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Lloyd Dickman

Now involved in a new startup, Lloyd Dickman was previously CTO for InfiniBand Products at QLogic as well as a Distinguished Architect at PathScale (company acquired by QLogic, and technology later acquired by Intel), working on performance oriented interconnects. For many years, he headed the computer systems architecture and product planning groups at Amdahl where he directed the architecture and planning of several successful computer lines. Prior to that, he headed the computer systems architecture research group at DEC. His background includes work on high performance networking, instruction set design, multiprocessor structures, secure computing, virtual machine architectures, system software and VLSI design. He is a speaker at SC, ISC and SNW and other technical conferences and has held leadership roles in ACM SIGARCH, InfiniBand Trade Association and OpenFabrics Alliance. He was awarded US Patents for contributions in computer architecture and has held adjunct teaching positions at Berkeley, Northwestern, San Francisco State, Lowell and Northeastern.

Christian Bell

Christian Bell is a senior architect at Myricom and oversees the design and productization of solutions that leverage the company's networking platform for performance-oriented vertical markets. Through previous roles at HP Labs, Pathscale and QLogic he participated in research activities in the areas of parallel computing and continues to split his time between customer facing duties, product strategy, technical marketing and product development in the area of network protocols, communications stacks as well as ASIC design. He holds an MS in Computer Science from the University of California at Berkeley.

Gilad Shainer

Gilad Shainer is VP of market development at Mellanox technologies focusing on high performance interconnect solutions. He is the chairman of the HPC Advisory Council since 2008, and contributed to the definition of the PCISIG specifications. Mr. Shainer holds several patents in the area of high-speed interconnects.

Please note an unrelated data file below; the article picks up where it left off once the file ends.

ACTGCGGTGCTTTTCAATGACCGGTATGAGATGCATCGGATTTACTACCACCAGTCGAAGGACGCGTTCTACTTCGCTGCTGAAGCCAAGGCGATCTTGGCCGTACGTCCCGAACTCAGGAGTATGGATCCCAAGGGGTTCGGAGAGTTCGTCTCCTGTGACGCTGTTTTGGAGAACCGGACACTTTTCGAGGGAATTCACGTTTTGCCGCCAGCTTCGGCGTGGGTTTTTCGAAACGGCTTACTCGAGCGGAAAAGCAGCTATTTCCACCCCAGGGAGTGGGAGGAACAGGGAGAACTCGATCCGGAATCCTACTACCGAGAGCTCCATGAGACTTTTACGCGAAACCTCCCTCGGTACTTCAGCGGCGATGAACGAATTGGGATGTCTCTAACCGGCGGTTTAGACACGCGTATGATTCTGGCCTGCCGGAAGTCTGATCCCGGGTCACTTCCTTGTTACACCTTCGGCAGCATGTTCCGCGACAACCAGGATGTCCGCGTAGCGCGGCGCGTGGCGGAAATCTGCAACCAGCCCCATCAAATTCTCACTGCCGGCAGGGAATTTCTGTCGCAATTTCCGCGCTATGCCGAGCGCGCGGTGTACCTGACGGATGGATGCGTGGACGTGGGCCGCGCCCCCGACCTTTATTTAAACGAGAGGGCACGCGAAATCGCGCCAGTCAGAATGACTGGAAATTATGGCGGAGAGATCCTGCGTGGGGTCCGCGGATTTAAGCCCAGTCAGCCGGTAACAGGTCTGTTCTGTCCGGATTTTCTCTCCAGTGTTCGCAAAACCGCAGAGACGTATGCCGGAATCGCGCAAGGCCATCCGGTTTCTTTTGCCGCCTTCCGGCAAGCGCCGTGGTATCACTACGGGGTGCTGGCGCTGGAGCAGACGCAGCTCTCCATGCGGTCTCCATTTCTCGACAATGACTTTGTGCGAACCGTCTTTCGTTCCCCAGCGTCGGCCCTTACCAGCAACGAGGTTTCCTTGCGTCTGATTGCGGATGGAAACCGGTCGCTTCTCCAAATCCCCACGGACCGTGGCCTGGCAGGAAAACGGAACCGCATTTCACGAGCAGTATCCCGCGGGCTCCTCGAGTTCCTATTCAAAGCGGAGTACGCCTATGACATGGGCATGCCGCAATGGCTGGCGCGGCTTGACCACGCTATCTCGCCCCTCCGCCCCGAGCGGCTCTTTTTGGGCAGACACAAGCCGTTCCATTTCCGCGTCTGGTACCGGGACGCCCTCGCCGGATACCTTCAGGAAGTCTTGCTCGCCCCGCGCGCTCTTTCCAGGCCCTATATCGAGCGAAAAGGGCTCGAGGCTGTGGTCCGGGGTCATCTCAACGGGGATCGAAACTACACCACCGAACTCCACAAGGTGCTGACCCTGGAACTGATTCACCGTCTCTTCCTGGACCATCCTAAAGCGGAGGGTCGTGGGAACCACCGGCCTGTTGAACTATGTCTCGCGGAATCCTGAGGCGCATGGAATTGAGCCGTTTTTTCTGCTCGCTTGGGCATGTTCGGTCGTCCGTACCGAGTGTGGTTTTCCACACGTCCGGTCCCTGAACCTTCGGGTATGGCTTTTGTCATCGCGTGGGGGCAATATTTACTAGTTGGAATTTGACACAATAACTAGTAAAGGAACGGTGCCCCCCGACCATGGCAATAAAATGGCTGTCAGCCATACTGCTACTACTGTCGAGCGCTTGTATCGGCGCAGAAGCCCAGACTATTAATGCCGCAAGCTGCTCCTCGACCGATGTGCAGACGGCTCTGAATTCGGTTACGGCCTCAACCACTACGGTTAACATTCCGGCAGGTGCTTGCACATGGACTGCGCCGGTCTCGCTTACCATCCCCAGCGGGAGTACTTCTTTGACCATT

Moray McLaren

Moray McLaren is a Distinguished Technologist with HP labs, working in the Intelligent Infrastructure Lab. His recent research activities have focused on the impact of nanophotonics on future computer architectures. The two main areas of study are high speed networking, and memory architectures. Prior to joining HP Labs in January 2007, he was CTO of Quadrics where he led the development of high speed interconnects for parallel processors. These interconnects were successfully deployed in a number of supercomputing systems around the world. He holds a number of patents in the area of high speed network interconnect design. His previous experience includes the development of parallel systems architectures at Meiko, and working on the development of the "transputer" parallel microprocessor at Inmos. He holds a 1st class honors degree in microelectronics from the University of Edinburgh.

Greg Thorson

Greg Thorson has been in the HPC industry for 30 years. He started with Cray Research in 1982 and began designing and architecting interconnects in 1989 with the T3D. Greg has been fortunate enough to work on some very interesting machines over the years. These include: Cray-2, Cray-YMP, Cray-C90, Cray-T3D, Cray-T3E, SGI Origin 2000, SGI Origin 3000, SGI Altix, SGI UV1, and SGI UV2. In addition, he has had the opportunity to work with some very bright people along the way and looks forward to the many interesting developments yet to come.

Keith Underwood

Keith Underwood received his BS and PhD in Computer Engineering from Clemson University, where he worked on using FPGAs to process the network data stream in Beowulf Clusters. After Clemson, he went to Sandia National Labs, where his interest turned to "real HPC networks" as part of the Red Storm (later to become the Cray XT3) project. After working on the network interface firmware for that system, Keith started research efforts into network interface architectures. As part of this effort, he was a part of a team that co-designed the next generation of the venerable Portals Network API with architectural building blocks that could be implemented in hardware. His research into HPC oriented network architectures continued after he joined Intel Corporation.